Rattling his dumpster of cash, Omidyar will soon join other billionaires who made their money elsewhere and now peddle product at the newsstand, including Michael Bloomberg of Bloomberg News, Jeff Bezos of the Washington Post, Herb Sandler of ProPublica, Philip Anschutz of the Weekly Standard and the Washington Examiner, Mortimer Zuckerman of the Daily News and U.S. News and World Report, Richard Mellon Scaife of the Pittsburgh Tribune-Review, John Henry of the Boston Globe, the late Sidney Harman of Newsweek, and the late convicted felon Rev. Sun Myung Moon of the Washington Times. A whole junior varsity of sub-billionaire moneybags, including Wendy P. McCaw of the Santa Barbara News-Press, Jared Kushner of the New York Observer, Doug Manchester of U-T San Diego and Chris Hughes of the New Republic, have similarly bought their way into the news business to spread their influence or enrich democracy, depending on who is doing the telling.

Plutocrats the world over delight in owning media properties, and for good reason: Money can buy a lot, but unless you own a publication you’re just one of the world’s 1,426 billionaires – human cargo on a private jet, a delegator, an employer of lobbyists, another yakker in the opinion chorus. Moving to the head of the line requires the media club upgrade, which makes you and your publication a compulsory venue for campaigning candidates. Media properties are like musical instruments: when played just so, they compel your enemies to dance, as William Randolph Hearst of the San Francisco Examiner and New York Journal first demonstrated with his family’s money in the 1890s, and the super billionaire Koch brothers would have discovered had they purchased the Los Angeles Times.

Will anyone defend the Washington Redskins name?

Jack Shafer
Oct 10, 2013 21:35 UTC

For the past 14 years, Dan Snyder, principal owner of the Washington Redskins football franchise, has defied incessant calls from activists and journalists to change his team’s name and Indian logo to something less “offensive.” In May, he added extra rebar and a moat of burning oil to his previous vows on the name-change, telling USA Today that “We’ll never change the name,” adding, “It’s that simple. NEVER — you can use caps.”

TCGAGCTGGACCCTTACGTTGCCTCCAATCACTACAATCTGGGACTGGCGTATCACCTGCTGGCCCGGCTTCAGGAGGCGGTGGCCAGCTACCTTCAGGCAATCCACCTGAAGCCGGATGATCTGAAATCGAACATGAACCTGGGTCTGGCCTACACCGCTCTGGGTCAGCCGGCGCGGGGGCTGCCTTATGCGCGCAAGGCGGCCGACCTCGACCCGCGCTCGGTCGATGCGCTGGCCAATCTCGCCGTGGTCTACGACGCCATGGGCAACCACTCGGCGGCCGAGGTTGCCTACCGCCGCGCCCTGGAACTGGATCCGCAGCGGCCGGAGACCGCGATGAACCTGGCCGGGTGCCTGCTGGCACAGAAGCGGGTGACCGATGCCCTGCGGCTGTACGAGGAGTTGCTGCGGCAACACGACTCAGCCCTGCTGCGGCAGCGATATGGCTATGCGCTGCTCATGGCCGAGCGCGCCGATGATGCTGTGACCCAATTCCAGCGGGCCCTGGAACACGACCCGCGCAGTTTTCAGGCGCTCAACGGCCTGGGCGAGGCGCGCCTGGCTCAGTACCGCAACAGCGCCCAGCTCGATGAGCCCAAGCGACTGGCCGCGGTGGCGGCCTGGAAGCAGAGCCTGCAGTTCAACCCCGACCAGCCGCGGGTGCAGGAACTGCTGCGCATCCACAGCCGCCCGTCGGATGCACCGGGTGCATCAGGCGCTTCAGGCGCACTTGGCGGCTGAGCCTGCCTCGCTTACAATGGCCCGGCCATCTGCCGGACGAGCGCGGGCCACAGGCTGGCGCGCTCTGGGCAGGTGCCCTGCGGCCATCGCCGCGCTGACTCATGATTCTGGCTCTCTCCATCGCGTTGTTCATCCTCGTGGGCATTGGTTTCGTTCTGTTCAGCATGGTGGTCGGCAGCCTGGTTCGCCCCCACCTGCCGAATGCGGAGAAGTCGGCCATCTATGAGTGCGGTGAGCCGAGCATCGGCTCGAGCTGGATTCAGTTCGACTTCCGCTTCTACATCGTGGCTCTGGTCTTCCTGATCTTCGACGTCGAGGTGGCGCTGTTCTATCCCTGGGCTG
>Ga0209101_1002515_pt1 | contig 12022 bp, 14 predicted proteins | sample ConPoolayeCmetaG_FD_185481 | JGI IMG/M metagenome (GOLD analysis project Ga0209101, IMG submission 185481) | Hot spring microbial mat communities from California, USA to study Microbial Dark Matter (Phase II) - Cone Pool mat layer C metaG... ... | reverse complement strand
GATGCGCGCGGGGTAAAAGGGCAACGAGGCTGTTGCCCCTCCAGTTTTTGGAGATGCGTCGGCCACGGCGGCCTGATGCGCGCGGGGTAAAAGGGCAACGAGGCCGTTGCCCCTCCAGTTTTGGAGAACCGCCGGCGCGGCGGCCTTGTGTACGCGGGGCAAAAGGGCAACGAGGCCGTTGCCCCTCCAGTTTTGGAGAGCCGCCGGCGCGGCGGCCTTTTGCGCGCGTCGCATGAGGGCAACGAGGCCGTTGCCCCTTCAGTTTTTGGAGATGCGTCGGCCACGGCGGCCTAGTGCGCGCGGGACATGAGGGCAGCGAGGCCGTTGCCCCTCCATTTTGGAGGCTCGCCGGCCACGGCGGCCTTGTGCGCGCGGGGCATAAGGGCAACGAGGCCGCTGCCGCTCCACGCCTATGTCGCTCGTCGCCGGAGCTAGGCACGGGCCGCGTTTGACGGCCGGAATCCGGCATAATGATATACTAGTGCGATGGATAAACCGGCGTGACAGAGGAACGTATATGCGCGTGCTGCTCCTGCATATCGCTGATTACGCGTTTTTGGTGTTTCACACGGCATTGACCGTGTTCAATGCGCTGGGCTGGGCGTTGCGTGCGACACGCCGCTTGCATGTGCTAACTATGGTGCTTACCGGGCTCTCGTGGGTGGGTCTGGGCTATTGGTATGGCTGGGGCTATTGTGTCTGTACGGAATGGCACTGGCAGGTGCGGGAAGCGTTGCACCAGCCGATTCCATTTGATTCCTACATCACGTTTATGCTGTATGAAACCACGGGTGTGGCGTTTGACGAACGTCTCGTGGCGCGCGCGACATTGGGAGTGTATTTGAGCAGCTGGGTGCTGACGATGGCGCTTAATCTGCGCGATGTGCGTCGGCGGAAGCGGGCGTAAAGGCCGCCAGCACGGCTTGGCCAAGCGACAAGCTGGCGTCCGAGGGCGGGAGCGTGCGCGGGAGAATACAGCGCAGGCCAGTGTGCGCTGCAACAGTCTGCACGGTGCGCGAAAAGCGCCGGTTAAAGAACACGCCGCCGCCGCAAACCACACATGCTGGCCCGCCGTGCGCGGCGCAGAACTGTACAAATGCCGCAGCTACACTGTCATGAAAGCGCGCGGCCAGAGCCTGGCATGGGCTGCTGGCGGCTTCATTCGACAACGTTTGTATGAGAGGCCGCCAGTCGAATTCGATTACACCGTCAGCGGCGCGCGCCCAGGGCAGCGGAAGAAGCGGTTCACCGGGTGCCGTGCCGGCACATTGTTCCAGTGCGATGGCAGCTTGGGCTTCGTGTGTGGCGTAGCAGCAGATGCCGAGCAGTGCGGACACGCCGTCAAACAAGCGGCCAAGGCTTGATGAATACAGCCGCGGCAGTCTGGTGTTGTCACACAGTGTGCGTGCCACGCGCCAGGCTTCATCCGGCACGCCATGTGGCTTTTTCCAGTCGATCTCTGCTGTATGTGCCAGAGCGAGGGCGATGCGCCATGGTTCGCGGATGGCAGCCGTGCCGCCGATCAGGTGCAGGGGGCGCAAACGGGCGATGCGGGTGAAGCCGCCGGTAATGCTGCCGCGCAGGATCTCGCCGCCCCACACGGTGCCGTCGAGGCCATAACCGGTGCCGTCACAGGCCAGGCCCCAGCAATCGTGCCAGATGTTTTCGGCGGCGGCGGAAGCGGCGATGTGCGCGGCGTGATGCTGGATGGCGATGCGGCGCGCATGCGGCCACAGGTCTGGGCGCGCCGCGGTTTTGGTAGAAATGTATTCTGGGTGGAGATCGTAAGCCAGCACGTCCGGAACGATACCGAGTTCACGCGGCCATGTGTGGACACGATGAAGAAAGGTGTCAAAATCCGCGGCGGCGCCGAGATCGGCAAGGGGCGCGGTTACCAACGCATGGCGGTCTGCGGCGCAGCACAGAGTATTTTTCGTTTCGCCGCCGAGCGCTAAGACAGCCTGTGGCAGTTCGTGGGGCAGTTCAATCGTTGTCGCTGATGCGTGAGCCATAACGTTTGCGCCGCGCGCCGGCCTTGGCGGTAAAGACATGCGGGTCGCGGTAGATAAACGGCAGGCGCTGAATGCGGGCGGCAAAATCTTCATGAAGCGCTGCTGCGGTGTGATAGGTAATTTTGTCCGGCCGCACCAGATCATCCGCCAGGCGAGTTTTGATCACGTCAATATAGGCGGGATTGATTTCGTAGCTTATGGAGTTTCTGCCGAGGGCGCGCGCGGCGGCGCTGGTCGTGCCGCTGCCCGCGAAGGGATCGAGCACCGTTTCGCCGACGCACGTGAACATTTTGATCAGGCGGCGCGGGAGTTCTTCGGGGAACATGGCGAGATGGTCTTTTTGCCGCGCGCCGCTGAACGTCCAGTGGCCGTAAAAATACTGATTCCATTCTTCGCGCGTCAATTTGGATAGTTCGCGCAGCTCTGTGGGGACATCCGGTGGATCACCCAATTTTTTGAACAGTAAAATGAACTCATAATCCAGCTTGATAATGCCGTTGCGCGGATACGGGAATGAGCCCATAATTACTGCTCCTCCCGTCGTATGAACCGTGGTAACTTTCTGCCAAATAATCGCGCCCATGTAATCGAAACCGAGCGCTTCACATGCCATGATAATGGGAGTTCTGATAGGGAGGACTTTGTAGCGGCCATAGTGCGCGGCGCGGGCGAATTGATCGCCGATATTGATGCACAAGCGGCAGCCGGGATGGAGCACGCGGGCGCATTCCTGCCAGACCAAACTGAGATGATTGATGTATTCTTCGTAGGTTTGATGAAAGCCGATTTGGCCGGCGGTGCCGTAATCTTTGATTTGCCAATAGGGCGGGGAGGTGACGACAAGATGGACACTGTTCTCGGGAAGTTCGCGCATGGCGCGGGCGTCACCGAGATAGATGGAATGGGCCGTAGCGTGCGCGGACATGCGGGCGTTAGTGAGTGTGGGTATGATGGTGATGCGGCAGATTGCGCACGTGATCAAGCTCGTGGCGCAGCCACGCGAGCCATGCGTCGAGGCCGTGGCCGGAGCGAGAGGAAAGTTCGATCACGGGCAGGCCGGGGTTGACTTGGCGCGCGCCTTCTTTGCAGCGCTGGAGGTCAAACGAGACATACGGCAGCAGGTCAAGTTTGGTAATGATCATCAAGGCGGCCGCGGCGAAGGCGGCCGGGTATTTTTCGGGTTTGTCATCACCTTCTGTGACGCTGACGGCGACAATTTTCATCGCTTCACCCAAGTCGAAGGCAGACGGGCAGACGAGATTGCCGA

Obviously, Snyder could never have thought that a good liberal like President Barack Obama would side with him on the issue. The best Snyder could hope for was that the president would remain too busy with domestic and global crises to comment on the dispute.

Then, in an interview last weekend with the Associated Press, Obama suited up and entered the name-change field. What was his position on the name of the Washington Redskins football team, the AP asked. Is it insulting to Native Americans? Did he think it should be changed? Obama acknowledged the controversy diplomatically, careful not to rile Redskins loyalists, but said that if he were an owner of the team, “I’d think about changing it.”

More media won’t solve political ignorance

Jack Shafer
Oct 8, 2013 20:24 UTC

The surplus of quality journalism in print, on the Web, and over the air should give the public little to no excuse for being uninformed about political issues. Never before has so much raw and refined political intelligence been available at such a low cost to citizens willing to buy a cheap computer and Web connection — or pay the bus fare to the local public library.

But uninformed the people are, as Ilya Somin delineates in his subversive new book, Democracy and Political Ignorance, and their ignorance is willful!

“The sheer depth of most individual voters’ ignorance may be shocking to readers not familiar with the research,” Somin writes on his first page. Many Americans don’t know how the government works, they don’t know much about who runs the government, and they’re clueless about how government programs work. For instance, a 2006 Zogby poll reported that only 42 percent of respondees could name the three branches of government. In another survey from that year, only 28 percent could name two or more of the five rights in the First Amendment, and a 2002 study indicated that 35 percent believed that the words “From each according to his ability to each according to his need” could be found in the Constitution. CNN found in its 2011 poll that Americans estimated on average that foreign aid consumes 10 percent of the federal budget when it actually takes up less than 1 percent.